Alex Gourevitch in n+1:
[E]ven if the declining fortunes of the war on terror give the appearance that the politics of fear itself is on the wane, another campaign may be reviving it. While Democrats have become increasingly uncomfortable with the anti-democratic consequences of the hard power of the war on terror, they seem more comfortable with a “soft power” politics of fear: environmentalism.
Environmentalism is one of the few movements on the left that presents itself in the same totalizing political terms that the war on terror does on the right, and its influence only seems to grow as the war on terror’s influence declines. The New York Times’ bellwether of elite opinion, Thomas Friedman, recently swung around to the new framework. His solution for overcoming the “trauma and divisiveness of the Bush years” is “a new green ideology, [which] properly defined, has the power to mobilize liberals and conservatives, evangelicals, and atheists, big business and environmentalists around an agenda that can both pull us together and propel us forward.”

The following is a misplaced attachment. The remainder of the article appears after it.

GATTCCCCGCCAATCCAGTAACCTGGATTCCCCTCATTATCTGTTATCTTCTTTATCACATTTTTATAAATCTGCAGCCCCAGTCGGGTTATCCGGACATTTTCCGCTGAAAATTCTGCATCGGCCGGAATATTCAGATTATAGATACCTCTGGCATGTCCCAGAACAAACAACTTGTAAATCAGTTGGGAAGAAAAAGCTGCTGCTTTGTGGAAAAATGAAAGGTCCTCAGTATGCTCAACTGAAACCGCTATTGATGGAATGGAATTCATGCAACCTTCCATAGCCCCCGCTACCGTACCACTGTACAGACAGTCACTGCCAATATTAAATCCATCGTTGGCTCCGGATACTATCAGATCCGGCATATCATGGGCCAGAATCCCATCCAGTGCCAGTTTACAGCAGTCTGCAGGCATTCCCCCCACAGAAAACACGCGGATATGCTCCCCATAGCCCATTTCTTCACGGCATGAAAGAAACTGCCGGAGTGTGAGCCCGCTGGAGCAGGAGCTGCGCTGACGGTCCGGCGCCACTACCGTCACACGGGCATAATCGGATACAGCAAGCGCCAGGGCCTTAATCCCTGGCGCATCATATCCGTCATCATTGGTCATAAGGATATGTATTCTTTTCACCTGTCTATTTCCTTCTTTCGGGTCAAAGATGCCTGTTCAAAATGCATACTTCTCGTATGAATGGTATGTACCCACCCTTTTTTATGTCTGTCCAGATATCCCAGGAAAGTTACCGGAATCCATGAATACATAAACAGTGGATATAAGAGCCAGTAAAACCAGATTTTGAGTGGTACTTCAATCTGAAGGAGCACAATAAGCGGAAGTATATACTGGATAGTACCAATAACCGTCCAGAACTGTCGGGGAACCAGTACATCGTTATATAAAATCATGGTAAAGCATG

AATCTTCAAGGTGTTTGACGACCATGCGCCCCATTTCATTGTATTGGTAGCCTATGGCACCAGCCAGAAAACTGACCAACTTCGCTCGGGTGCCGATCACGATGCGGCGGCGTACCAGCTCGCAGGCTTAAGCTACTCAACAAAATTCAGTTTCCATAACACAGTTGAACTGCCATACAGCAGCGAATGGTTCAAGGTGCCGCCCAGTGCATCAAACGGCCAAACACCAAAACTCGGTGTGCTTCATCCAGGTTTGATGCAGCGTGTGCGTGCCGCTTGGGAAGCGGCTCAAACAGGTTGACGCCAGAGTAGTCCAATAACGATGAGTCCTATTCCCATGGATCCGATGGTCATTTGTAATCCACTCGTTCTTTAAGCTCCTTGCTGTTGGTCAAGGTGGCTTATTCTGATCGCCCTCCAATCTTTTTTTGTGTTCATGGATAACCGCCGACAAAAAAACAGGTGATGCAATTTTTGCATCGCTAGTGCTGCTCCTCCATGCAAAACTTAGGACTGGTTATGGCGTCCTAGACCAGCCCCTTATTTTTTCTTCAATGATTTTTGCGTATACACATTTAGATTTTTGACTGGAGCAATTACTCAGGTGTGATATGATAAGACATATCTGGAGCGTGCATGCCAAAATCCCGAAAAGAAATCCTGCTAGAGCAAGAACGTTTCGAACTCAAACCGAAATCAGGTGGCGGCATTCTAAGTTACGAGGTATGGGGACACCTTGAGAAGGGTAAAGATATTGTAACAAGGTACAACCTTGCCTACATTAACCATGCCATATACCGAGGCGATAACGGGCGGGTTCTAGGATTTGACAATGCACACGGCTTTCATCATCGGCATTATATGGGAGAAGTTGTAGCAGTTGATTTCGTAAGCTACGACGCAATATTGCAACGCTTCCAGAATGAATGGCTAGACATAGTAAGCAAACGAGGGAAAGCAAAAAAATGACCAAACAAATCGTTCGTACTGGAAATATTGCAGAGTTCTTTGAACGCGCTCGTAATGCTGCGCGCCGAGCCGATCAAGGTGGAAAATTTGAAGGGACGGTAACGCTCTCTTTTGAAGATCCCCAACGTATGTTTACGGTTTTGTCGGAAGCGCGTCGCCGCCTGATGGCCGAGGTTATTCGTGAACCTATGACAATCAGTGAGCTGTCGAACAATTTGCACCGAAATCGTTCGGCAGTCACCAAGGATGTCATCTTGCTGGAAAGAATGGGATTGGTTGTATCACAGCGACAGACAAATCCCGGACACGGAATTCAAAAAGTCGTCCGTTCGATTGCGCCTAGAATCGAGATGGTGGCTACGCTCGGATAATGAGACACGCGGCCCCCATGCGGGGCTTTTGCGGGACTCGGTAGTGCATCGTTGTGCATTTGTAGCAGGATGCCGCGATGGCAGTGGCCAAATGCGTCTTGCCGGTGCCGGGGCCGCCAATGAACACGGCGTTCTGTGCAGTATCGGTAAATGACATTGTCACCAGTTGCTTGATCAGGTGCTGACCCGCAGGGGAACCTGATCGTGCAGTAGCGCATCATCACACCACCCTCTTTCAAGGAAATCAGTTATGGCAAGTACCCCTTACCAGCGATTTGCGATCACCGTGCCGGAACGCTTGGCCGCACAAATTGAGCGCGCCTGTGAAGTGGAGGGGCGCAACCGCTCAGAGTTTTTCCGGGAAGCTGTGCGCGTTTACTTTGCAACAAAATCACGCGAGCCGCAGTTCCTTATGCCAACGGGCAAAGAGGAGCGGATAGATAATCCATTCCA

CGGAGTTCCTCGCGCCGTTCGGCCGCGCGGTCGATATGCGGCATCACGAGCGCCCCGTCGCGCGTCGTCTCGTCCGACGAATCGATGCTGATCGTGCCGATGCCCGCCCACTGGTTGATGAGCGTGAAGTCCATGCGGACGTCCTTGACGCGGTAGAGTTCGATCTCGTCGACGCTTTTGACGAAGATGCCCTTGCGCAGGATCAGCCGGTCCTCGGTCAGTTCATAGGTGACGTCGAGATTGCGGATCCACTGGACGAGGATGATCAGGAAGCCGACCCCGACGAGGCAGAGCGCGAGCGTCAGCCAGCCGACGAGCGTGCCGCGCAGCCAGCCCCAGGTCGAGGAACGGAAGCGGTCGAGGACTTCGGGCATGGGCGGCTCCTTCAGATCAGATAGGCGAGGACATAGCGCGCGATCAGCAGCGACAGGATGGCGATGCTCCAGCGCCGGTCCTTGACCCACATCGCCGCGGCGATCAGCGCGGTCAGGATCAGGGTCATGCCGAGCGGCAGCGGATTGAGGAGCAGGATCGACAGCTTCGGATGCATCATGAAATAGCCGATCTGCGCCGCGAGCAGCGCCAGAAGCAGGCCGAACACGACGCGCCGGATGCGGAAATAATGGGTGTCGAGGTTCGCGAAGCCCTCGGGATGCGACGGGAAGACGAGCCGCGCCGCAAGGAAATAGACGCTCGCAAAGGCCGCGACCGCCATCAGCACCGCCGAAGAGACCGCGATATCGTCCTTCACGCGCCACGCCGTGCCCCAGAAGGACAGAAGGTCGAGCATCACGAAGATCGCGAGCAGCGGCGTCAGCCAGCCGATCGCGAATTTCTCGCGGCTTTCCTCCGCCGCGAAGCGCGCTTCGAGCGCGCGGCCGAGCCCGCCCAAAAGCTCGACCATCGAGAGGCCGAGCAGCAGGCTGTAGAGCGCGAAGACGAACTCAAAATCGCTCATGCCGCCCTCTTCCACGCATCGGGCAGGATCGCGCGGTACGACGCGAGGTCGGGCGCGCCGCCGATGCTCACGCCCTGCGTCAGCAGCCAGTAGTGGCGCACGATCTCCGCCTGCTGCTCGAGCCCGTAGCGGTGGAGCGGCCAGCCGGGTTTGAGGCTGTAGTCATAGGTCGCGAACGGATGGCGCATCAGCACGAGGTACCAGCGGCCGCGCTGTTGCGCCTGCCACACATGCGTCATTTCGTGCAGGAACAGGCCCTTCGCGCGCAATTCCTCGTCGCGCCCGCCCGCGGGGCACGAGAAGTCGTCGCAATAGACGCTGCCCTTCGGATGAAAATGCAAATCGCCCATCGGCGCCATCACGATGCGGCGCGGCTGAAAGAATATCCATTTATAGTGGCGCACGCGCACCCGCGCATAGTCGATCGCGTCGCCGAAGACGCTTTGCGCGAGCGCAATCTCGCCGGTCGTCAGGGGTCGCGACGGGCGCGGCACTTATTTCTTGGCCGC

The congenitally unoriginal Friedman channels the hopes of others. Most prominently, it has been Al Gore who has championed the idea that environmentalism should replace the war on terror. He has long reminded us “global warming is a threat greater than terrorism.” This could have been simply a pragmatic judgment, but Gore is interested in more than technical risk-analysis.